The Old Warner Brothers Studio,

The Old Warner Brothers Studio, officially called today Sunset Bronson Studios and also known as KTLA Studios and Tribune Studios, is a motion picture, radio and television production facility located on Sunset Boulevard in Hollywood, California. The studio was the site where the first talking feature film, “The Jazz Singer” was filmed in 1927.

In 1930, Warner Bros. announced the consolidation of its executive offices with those of First National Studios, with the executive offices being moved from the Sunset Boulevard studio to the First National site in Burbank, California. Warner also began moving its filming to the Burbank studios in 1930 and 1931, though the Sunset Boulevard studios remained in active use during the 1930s both for motion picture filming and “phonograph recordings.” Even after the move to Burbank, Warner continued to film motion pictures at its Sunset Boulevard studios in the 1930s. Warner Bros. classic “Looney Tunes” and “Merrie Melodies” cartoons were also reportedly made at the Sunset studio facilities.

In 1933, the Los Angeles Times reported that Warner Bros., “contrary to the popular view, is keeping its Sunset Boulevard studio in active use, with a company or two shooting there each day, and is also using the old Vitagraph plant.” In December 1934, a fire destroyed 15 acres (61,000 m2) of the Warner Bros. studios in Burbank, forcing the company to put its Sunset Boulevard studio back into full use. At the time of the fire, Jack L. Warner noted: “We have ample facilities at our Sunset Boulevard studio to take care of all immediate mechanical and constructional requirements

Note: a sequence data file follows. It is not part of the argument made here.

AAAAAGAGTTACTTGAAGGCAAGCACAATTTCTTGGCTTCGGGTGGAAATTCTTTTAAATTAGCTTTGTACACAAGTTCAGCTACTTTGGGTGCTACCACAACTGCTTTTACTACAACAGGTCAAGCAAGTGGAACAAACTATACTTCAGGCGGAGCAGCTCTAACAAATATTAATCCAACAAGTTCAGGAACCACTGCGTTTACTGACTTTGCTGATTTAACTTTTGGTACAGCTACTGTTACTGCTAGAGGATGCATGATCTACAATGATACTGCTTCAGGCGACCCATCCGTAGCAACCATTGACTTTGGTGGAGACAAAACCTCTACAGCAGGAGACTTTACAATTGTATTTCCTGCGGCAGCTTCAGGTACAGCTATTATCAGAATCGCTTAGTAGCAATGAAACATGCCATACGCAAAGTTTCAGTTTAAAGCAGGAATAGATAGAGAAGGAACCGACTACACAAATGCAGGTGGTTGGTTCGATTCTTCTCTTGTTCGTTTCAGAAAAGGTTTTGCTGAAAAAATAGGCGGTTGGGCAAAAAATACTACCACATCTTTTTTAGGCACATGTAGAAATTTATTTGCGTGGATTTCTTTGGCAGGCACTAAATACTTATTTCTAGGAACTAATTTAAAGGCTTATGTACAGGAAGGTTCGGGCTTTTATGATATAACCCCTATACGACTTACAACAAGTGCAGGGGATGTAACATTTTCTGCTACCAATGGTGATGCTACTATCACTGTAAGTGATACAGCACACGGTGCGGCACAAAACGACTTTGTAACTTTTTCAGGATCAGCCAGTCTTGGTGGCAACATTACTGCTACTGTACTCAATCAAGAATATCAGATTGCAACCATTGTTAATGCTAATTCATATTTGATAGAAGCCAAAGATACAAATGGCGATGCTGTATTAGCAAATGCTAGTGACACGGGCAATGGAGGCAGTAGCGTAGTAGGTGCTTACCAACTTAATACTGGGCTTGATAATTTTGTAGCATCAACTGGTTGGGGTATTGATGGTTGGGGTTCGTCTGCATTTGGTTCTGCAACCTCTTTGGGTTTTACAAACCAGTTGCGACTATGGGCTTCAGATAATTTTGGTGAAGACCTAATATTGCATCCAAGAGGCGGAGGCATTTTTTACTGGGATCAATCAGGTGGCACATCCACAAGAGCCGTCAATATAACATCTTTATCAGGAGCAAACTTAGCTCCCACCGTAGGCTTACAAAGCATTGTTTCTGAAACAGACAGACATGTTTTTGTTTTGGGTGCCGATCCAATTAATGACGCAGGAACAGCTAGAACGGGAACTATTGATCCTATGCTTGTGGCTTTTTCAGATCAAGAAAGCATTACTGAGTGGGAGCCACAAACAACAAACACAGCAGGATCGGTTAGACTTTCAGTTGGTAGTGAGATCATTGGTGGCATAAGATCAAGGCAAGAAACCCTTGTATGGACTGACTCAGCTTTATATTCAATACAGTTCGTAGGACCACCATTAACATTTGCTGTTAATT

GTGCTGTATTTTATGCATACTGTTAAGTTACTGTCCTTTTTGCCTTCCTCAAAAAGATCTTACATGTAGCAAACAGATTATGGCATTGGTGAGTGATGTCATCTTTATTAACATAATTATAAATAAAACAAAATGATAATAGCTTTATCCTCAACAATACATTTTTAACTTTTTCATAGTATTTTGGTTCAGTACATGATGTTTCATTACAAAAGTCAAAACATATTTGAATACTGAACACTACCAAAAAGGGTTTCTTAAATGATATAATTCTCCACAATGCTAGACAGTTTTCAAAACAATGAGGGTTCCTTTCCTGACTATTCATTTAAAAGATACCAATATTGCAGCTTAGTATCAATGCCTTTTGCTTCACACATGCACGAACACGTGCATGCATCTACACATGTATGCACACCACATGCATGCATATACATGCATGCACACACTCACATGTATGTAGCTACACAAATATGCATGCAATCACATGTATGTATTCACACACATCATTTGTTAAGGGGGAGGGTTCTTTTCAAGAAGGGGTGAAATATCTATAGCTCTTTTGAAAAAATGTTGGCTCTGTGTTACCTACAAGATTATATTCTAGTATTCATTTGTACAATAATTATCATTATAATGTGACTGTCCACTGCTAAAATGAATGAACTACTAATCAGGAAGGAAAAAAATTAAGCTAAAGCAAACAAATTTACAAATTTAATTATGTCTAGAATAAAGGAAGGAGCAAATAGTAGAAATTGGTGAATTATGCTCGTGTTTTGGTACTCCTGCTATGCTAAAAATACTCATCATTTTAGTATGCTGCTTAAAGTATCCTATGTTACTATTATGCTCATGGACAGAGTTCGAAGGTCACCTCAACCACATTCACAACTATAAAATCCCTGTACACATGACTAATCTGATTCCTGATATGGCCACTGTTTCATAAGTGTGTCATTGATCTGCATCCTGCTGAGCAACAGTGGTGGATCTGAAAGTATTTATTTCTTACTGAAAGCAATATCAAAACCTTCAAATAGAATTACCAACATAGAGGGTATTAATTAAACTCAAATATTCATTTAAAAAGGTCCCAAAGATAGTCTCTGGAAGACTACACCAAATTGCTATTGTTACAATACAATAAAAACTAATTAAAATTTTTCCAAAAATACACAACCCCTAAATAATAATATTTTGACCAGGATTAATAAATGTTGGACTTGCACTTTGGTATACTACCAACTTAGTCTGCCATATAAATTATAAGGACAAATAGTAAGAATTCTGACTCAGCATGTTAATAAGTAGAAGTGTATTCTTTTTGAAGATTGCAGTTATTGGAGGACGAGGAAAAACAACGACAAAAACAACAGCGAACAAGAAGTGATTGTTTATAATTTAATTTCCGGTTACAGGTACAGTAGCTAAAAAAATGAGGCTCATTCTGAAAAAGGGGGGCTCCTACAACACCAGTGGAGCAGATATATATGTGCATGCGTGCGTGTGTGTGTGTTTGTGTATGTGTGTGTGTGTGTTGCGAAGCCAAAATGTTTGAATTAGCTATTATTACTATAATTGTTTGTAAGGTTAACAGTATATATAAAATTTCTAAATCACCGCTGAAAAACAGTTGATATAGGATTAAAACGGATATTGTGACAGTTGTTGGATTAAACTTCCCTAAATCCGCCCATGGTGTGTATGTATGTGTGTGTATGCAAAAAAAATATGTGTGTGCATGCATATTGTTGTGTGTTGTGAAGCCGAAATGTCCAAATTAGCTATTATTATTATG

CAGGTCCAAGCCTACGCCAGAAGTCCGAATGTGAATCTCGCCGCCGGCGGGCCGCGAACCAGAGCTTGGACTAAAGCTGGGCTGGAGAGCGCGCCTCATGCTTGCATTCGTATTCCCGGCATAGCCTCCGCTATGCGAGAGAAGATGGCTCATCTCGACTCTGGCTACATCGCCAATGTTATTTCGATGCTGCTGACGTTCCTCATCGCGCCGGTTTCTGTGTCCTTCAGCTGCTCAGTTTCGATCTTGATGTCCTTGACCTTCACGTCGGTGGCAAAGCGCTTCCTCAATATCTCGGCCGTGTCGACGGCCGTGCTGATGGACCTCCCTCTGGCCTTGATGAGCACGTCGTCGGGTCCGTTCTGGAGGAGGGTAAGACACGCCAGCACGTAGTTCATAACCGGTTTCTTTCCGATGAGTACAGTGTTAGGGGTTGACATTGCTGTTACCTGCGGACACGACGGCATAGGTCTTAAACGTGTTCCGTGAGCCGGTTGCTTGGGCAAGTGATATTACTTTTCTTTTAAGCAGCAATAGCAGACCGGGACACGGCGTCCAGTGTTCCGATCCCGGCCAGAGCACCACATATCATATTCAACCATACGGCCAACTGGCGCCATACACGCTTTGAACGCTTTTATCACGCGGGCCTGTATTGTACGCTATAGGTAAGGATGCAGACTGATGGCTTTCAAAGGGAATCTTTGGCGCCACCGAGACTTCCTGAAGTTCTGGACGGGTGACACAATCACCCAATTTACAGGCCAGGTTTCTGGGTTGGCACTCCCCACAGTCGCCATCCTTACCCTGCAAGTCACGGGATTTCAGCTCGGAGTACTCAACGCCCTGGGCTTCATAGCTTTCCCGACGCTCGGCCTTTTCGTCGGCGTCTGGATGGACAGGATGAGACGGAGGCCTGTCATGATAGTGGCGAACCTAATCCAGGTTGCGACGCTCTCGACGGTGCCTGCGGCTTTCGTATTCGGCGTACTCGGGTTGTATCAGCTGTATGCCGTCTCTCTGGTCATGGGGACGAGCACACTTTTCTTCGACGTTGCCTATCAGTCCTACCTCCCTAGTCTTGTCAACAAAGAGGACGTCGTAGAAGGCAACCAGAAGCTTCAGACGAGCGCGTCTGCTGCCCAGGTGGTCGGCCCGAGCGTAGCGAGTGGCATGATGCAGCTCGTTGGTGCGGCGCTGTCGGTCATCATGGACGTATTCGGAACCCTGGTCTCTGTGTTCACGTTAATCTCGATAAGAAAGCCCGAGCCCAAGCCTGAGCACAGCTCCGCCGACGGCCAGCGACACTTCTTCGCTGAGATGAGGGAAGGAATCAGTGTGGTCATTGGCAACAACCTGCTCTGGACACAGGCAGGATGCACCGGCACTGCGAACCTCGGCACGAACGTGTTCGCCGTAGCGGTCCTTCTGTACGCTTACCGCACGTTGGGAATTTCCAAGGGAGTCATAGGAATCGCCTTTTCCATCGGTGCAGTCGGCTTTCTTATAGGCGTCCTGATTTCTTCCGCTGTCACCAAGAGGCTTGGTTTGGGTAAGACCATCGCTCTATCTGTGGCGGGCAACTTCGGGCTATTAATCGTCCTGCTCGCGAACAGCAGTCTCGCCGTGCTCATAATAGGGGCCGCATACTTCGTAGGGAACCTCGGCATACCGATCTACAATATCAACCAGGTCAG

In 1937, however, Warner had closed the Sunset Boulevard studio, and the property had been converted into a bowling alley and “sports center.” The Los Angeles Times reported on the conversion of the historic studio as follows:

“Note on the passing of an era: A painted sign hung over the front door is all there is to indicate that the Warner Brothers Sunset studio is no more. The birthplace of the Vitaphone is a ‘sports center,’ and Stage One, where many of the first talkies retched their way into being, is a battery of badminton courts.” “The birthplace of the talkies is disappearing into dust in Hollywood. Demolition crews are razing the older buildings of the old Warner Bros. Sunset Blvd. studio where the nasal voice of Al Jolson recorded on Vitaphone, first made talking pictures a commercial reality.” The old executive office building and large antenna which for years displayed the words “Warner Bros. Vitaphone” were preserved. However, the old theater where Warner executives watched screenings of the studio’s latest works was destroyed.There have been conflicting reports as to whether the soundstage on which “The Jazz Singer” was filmed was razed in the process. At the time, Klaus Landsberg noted that “only the older buildings, including the historic Stage 1, are being destroyed, that newer facilities on the big lot are being renovated and reconditioned for the television operation.

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